When it comes to road safety, trailers need just as much attention as the vehicles pulling them. To navigate safely, trailers require a set of safety devices to help prevent accidents and mitigate the impact when they occur. In this post, we'll delve into the essential safety devices that must be fitted to a trailer to ensure optimal safety on the road.
Brake systems are essential safety devices that every trailer should have. The larger and heavier the trailer, the more critical a robust brake system becomes. There are several types of trailer brake systems, with the most common being electric brakes, hydraulic surge brakes, and air brakes. Your choice will depend on the type, size, and weight of your trailer.
Safety chains are designed to keep the trailer connected to the towing vehicle in case the hitch fails. These chains should be strong enough to carry the trailer's weight and should be crisscrossed under the hitch to form an 'X.' This design will catch the tongue if it disconnects, preventing it from dropping to the road.
A breakaway system is designed to apply the trailer's brakes if it becomes accidentally disconnected from the towing vehicle while driving. This system includes a battery and a switch attached to the towing vehicle with a cable. If the trailer disconnects, it pulls the cable, activating the switch and applying the trailer brakes.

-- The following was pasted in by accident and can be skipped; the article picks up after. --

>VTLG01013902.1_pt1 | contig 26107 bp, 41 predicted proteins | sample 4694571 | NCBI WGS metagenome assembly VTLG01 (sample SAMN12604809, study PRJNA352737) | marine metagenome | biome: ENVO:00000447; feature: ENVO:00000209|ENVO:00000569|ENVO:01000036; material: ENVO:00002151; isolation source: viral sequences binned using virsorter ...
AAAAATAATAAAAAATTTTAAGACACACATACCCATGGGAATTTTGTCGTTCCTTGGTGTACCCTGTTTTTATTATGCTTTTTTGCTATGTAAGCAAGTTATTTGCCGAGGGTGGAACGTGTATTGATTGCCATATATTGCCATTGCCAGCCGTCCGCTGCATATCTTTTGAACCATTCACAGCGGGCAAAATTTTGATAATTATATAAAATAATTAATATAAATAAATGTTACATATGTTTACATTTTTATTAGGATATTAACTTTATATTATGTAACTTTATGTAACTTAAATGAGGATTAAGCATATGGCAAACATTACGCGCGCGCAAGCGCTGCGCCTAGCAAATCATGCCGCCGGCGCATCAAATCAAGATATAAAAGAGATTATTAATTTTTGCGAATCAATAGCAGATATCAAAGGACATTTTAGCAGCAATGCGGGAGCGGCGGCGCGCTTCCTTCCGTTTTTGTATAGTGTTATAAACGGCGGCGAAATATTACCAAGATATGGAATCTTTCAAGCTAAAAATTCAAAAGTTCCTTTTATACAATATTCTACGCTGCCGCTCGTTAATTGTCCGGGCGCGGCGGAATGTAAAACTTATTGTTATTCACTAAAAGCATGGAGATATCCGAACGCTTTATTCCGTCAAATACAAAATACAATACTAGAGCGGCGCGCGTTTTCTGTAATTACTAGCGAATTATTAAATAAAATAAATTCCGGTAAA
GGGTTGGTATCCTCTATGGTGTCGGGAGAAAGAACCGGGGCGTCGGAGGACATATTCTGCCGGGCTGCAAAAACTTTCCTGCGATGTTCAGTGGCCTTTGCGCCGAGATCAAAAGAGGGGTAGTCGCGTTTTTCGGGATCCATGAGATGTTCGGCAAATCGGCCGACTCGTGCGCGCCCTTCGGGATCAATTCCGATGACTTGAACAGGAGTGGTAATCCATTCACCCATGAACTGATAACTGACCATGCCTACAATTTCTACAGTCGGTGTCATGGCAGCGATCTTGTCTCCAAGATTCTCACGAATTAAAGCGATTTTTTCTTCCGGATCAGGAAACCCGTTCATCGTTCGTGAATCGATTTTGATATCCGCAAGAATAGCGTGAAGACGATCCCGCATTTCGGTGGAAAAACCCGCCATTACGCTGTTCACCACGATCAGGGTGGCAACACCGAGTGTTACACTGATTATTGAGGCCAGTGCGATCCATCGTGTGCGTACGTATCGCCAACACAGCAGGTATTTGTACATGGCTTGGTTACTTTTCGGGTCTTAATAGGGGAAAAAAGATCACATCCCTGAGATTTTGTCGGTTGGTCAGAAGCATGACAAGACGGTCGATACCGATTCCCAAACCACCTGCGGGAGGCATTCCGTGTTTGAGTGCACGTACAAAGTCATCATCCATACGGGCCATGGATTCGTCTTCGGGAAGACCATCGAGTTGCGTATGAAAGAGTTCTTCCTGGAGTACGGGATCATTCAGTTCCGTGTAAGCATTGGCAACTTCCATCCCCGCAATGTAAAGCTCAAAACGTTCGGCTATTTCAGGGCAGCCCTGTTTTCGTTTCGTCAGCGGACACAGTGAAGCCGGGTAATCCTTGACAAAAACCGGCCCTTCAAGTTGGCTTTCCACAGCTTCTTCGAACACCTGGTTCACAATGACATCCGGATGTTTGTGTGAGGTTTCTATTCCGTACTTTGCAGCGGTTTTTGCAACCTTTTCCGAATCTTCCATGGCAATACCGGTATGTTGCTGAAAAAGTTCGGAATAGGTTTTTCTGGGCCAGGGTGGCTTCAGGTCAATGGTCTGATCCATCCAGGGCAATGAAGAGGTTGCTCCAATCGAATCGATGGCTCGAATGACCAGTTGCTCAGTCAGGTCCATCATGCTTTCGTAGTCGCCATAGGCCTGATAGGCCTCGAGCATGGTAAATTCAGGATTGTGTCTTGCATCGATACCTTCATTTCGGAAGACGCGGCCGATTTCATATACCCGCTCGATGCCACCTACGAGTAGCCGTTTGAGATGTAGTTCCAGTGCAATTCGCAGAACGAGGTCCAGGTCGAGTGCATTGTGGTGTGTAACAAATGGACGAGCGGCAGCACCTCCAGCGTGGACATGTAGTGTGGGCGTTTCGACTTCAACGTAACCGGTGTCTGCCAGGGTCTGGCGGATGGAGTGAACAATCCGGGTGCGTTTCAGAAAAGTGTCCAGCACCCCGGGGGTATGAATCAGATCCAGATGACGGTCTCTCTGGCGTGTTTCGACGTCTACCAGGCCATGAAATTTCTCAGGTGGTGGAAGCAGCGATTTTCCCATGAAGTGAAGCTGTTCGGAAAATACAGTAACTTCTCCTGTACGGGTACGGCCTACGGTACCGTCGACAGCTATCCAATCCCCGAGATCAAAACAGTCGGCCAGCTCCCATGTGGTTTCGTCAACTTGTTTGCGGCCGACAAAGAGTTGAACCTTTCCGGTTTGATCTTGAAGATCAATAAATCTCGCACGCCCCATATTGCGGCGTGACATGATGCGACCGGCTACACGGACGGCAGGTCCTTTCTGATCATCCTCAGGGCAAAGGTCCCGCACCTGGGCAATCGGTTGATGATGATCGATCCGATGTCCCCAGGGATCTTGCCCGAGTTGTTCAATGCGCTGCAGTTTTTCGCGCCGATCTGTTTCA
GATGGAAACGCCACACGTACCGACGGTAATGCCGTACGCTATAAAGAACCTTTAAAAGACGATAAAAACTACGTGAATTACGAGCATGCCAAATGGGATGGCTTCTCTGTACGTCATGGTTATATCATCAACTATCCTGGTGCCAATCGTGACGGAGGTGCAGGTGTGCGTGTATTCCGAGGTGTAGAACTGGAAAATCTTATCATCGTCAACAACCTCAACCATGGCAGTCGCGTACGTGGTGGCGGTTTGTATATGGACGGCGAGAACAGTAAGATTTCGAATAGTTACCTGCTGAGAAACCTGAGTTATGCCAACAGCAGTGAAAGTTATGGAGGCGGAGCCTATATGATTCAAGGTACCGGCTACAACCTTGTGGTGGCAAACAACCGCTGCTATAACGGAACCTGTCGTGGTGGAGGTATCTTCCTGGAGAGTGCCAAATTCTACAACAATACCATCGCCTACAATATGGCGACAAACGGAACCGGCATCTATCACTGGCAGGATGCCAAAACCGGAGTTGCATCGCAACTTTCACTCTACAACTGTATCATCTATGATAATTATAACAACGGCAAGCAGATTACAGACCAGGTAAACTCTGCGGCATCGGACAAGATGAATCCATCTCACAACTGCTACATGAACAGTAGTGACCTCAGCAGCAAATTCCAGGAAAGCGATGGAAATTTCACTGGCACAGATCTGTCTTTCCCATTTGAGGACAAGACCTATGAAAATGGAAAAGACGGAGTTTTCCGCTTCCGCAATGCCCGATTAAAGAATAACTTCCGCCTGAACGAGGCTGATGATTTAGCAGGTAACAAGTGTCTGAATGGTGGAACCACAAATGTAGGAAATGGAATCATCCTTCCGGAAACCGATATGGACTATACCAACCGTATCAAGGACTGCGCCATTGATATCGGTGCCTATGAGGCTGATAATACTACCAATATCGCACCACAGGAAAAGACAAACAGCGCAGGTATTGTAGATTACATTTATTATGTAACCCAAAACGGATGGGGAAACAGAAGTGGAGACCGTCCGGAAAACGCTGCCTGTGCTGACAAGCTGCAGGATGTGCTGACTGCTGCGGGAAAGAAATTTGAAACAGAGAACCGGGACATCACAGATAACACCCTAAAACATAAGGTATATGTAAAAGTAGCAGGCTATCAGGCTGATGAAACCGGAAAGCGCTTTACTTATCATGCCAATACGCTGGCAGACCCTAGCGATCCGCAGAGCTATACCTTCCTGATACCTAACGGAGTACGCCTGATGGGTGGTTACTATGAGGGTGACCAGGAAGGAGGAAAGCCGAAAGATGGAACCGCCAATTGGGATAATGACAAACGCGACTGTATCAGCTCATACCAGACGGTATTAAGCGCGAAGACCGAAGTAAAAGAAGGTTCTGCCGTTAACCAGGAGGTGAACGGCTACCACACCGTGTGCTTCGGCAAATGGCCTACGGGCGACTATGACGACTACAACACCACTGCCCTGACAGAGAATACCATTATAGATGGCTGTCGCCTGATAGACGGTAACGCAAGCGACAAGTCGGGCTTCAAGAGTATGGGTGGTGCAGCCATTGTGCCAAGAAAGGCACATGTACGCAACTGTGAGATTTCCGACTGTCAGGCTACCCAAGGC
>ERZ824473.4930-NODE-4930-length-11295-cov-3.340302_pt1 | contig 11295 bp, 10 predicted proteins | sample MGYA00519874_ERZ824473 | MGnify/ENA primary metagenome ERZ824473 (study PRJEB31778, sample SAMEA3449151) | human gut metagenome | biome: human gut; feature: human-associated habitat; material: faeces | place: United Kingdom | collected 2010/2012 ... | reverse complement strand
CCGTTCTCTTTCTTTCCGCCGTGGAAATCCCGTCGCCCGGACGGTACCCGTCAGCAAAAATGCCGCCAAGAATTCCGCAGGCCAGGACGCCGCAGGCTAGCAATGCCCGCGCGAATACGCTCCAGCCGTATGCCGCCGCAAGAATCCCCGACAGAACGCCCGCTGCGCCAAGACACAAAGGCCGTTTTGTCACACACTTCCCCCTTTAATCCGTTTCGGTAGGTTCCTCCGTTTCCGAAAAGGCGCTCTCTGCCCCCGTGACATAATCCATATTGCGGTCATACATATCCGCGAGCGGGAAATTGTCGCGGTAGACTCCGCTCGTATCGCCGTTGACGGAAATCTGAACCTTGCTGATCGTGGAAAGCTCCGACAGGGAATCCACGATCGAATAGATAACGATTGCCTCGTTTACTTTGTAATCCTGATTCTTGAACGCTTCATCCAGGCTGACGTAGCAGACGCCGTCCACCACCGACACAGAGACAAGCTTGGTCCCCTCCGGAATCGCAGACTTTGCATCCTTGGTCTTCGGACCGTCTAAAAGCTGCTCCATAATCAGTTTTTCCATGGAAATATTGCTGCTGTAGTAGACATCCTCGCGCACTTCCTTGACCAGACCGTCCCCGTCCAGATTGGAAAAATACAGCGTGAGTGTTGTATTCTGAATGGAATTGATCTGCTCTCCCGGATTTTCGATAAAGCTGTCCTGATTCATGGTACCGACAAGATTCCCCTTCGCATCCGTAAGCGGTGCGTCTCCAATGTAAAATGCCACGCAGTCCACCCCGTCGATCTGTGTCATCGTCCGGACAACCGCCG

Proper lighting is vital for any trailer. This includes brake lights, tail lights, turn signals, and clearance lights. These lights help other drivers see your trailer and predict your actions, especially in dark or low-visibility conditions. Reflectors are also essential for visibility during night driving or when parked.
Regularly checking the tires and wheel bearings is crucial for trailer safety. Tires should be properly inflated, and wheel bearings should be well-lubricated to prevent overheating and possible failure.
Cameras play a crucial role in enhancing road safety for commercial vehicle trailers by providing drivers with an improved field of vision, reducing blind spots, and enabling better maneuverability. Their presence ensures a heightened awareness of surrounding traffic, pedestrians, and potential hazards, ultimately minimizing accidents and promoting a safer road environment.
Coupling devices or trailer hitches connect the trailer to the towing vehicle. They should be robust and reliable, capable of handling the trailer's weight. Coupling devices should be regularly inspected for any wear and tear and replaced if needed.
Especially important for larger trailers, trailer mirrors enhance the driver's field of vision. They help the driver to see the road behind and on the sides of the trailer, making manoeuvres like changing lanes or reversing safer and easier.
Whether you're a trailer owner or a driver, understanding what safety device must be fitted to a trailer is essential for ensuring road safety. Regular maintenance and inspections can also help keep these devices in top working condition, further enhancing your safety on the road.